Marine dies after Afghanistan blast
By William Cole
Advertiser Military Writer
By William Cole
A 21-year-old Hawai'i-based Marine on his first combat deployment died three weeks after getting to Afghanistan, family and officials said.
Lance Cpl. Billy D. Brixey Jr., from Ferriday, La., died Friday at Landstuhl Regional Medical Center in Germany from wounds received two days before when a roadside bomb hit his convoy.
"His daddy is taking it real, real hard," said Joe Brixey, the Marine's grandfather.
Brixey's leg had to be amputated and he went into cardiac arrest while being transferred for medical care, Joe Brixey said yesterday by phone.
"They explained it all to us," he said.
The Marine, attached to the 1st Battalion, 3rd Marine Regiment, had told his family in Ferriday, a community of about 9,000 people, about frequent mortar and roadside bomb attacks.
Security has been heightened across much of Afghanistan after an unprecedented spate of 20 suicide bombings and dozens of roadside blasts in recent months, the Associated Press reported.
It was the first death in Afghanistan for a Hawai'i battalion that was hard-hit in Iraq in late 2004 and early 2005. Eight 1/3 Marines were killed in a suicide car bomb attack, 26 Marines and one sailor perished in a helicopter crash, and 11 others also were killed — most of them in what has become known as the Battle of Fallujah.
Today at 1 p.m., meanwhile, a memorial service will be held for four Hawai'i Marines with the 2nd Battalion, 3rd Marine Regiment who were killed in Afghanistan between late June and late September.
The combat memorial, with four sets of desert boots and upturned M-16 rifles topped by helmets to represent the fallen, will be held at the Pacific War Memorial on the Kane'ohe Bay base.
According to the Pentagon, 2,239 U.S. service members have been killed in Iraq and 208 have been killed in the more than four-year war in Afghanistan.
The 1st Battalion, 3rd Marine "Lava Dogs" of about 900 Marines officially took over for their Hawai'i counterparts with the 2nd battalion on Jan. 15 in Jalalabad near the restive border with Pakistan.
The Marines conduct joint patrols with Afghan security forces and the majority of Afghans welcome U.S. forces, Marines with the unit have said. But they also fully recognize that Afghanistan remains a dangerous place.
"There have been some intermittent attacks within some of our areas of operation from the insurgents against us with IEDs (improvised explosive devices), RPGs (rocket propelled grenades), mortars and small arms fire since we took over in country," Staff Sgt. Jason Butler, a 1/3 assistant operations chief, told the Kane'ohe Bay base newspaper.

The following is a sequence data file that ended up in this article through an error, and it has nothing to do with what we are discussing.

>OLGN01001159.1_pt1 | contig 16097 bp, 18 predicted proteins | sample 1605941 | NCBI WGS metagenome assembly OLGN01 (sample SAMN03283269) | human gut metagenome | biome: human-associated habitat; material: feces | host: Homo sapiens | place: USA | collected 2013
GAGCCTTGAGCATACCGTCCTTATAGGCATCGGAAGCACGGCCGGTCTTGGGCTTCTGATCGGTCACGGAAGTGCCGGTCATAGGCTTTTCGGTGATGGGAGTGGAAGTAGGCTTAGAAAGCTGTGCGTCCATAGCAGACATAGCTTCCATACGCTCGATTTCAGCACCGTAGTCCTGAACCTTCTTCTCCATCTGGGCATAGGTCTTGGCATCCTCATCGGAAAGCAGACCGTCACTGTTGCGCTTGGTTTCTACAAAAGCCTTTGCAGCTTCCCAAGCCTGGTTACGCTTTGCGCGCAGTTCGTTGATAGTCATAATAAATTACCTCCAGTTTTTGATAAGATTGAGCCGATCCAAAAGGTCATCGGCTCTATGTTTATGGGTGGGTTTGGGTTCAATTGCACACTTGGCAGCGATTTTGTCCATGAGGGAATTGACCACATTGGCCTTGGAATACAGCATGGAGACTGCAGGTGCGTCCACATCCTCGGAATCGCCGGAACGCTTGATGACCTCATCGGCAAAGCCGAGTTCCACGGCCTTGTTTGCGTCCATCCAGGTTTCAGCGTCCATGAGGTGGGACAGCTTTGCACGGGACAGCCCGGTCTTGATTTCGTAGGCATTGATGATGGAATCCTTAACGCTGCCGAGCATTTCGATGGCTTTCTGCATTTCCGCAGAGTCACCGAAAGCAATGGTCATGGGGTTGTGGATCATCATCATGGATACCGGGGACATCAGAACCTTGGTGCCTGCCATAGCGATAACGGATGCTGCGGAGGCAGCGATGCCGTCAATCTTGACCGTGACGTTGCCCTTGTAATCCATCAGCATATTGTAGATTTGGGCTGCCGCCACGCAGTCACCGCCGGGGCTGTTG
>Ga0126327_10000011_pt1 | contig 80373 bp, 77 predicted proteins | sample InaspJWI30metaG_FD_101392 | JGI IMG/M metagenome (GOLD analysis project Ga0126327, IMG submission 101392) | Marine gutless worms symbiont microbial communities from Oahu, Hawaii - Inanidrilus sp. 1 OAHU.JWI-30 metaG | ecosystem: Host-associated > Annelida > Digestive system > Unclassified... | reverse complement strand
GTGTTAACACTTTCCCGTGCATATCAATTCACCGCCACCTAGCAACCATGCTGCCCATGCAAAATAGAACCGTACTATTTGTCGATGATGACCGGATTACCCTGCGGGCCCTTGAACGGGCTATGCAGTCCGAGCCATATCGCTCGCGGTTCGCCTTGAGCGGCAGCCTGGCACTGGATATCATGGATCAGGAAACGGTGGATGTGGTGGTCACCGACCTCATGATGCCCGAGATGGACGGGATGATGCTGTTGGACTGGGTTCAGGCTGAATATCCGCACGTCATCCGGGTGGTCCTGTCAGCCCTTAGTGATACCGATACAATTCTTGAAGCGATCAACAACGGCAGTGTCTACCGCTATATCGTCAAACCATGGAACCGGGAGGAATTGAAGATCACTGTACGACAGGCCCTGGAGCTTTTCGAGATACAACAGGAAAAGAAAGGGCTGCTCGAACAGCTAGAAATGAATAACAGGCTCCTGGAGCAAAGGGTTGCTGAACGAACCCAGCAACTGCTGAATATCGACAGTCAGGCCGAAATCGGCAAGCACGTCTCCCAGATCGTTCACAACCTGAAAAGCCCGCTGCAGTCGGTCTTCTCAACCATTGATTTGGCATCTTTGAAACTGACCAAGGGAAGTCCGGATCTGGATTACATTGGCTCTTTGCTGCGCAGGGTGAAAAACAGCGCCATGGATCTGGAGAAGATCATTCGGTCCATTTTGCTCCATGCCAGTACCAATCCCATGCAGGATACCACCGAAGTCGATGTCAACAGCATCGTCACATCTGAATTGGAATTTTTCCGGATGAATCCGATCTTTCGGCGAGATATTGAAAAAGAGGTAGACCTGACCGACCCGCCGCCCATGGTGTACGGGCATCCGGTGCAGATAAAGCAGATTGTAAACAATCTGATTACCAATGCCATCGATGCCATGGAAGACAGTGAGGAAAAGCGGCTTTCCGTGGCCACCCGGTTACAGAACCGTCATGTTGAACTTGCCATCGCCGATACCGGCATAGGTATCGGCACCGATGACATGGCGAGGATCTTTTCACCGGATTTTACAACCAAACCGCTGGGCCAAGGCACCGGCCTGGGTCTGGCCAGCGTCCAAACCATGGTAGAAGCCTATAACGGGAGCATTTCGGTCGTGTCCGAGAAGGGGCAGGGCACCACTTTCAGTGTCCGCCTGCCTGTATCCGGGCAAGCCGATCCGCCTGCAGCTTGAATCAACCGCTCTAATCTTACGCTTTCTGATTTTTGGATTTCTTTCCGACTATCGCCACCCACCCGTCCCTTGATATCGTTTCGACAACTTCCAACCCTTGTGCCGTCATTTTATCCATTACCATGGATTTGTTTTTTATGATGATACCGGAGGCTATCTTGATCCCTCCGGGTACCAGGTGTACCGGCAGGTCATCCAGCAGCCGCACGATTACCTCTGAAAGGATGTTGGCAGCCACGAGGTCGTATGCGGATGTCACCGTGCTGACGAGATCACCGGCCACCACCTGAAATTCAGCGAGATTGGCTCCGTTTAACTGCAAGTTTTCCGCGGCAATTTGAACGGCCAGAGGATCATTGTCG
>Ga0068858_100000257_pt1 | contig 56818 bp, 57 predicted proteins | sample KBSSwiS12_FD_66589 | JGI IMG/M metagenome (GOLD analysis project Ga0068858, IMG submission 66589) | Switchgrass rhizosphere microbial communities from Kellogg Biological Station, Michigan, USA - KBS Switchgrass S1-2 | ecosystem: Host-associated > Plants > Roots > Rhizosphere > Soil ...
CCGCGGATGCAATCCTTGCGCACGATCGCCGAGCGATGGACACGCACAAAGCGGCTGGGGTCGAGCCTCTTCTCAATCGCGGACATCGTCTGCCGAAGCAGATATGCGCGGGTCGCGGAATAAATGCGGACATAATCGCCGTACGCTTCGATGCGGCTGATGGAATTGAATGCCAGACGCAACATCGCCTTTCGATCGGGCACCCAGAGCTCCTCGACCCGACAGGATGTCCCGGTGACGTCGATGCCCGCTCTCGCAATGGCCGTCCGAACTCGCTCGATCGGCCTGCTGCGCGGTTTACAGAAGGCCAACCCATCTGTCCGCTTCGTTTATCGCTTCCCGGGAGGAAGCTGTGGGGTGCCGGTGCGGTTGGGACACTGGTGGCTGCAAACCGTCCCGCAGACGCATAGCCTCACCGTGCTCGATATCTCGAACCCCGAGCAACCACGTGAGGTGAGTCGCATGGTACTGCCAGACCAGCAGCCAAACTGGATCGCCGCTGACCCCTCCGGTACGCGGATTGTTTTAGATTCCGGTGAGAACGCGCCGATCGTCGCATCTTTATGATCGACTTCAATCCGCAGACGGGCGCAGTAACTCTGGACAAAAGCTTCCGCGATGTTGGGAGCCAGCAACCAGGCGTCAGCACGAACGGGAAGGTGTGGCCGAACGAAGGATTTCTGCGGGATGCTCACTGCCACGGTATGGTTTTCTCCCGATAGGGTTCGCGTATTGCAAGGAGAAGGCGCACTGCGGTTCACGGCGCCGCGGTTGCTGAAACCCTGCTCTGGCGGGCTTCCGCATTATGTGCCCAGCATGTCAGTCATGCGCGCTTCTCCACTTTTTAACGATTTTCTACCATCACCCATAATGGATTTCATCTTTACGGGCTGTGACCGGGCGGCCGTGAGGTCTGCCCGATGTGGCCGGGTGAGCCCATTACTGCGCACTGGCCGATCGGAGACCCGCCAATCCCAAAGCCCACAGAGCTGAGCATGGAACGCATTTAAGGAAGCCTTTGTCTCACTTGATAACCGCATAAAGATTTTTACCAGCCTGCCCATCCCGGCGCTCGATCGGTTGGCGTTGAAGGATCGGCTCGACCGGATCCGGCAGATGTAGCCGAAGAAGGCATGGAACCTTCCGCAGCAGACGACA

The attackers prefer to hit and run rather than stand and fight against the Marines, Butler said.
Brixey was assigned to Combat Service Support Group 3 at Kane'ohe Bay as a Humvee and truck mechanic, but was attached to the 1st Battalion, 3rd Marines in Afghanistan.
The 6-foot-3 Marine, whose nickname was "B.J." and played football at Vidalia High School, was able to call his family almost every day from Afghanistan.
"He would call us and tell us about them taking fire — mortars — and I think every night he had to go out on patrol," said his grandfather. "He said he was ready to come home. The people over there would shout at them and holler at them and say, 'Americans go home.' "
"He just told us about all the attacks," said James Brixey, 19, the Marine's brother. "It was pretty bad."
Two days before he was wounded, the lead vehicle in a convoy he was in was hit by a mortar or roadside bomb, and so was the truck behind him, his grandfather said.
"Two vehicles got destroyed on the same patrol," said 67-year-old Joe Brixey, who also lives in Ferriday.
Another Marine also was wounded in the same roadside bombing that led to Billy Brixey's death, but the elder Brixey had no details on the injury.
Joe Brixey said his grandson loved the Corps. He joined right out of high school after a Marine Corps recruiter had visited his high school. He joined the Corps in July 2002 and reported to Hawai'i in June 2003.
"He was a quiet, well-mannered Christian boy," the grandfather said.
Billy Brixey Jr. was married briefly before leaving for Hawai'i. His mother died from cancer when he was young. His funeral services and burial will take place in Ferriday.
"He gave the ultimate sacrifice. That was his choice," the grandfather said. "I heard his daddy tell him, 'B.J., before you sign them papers, think long and hard.' His daddy didn't want him to get in there."
Reach William Cole at email@example.com.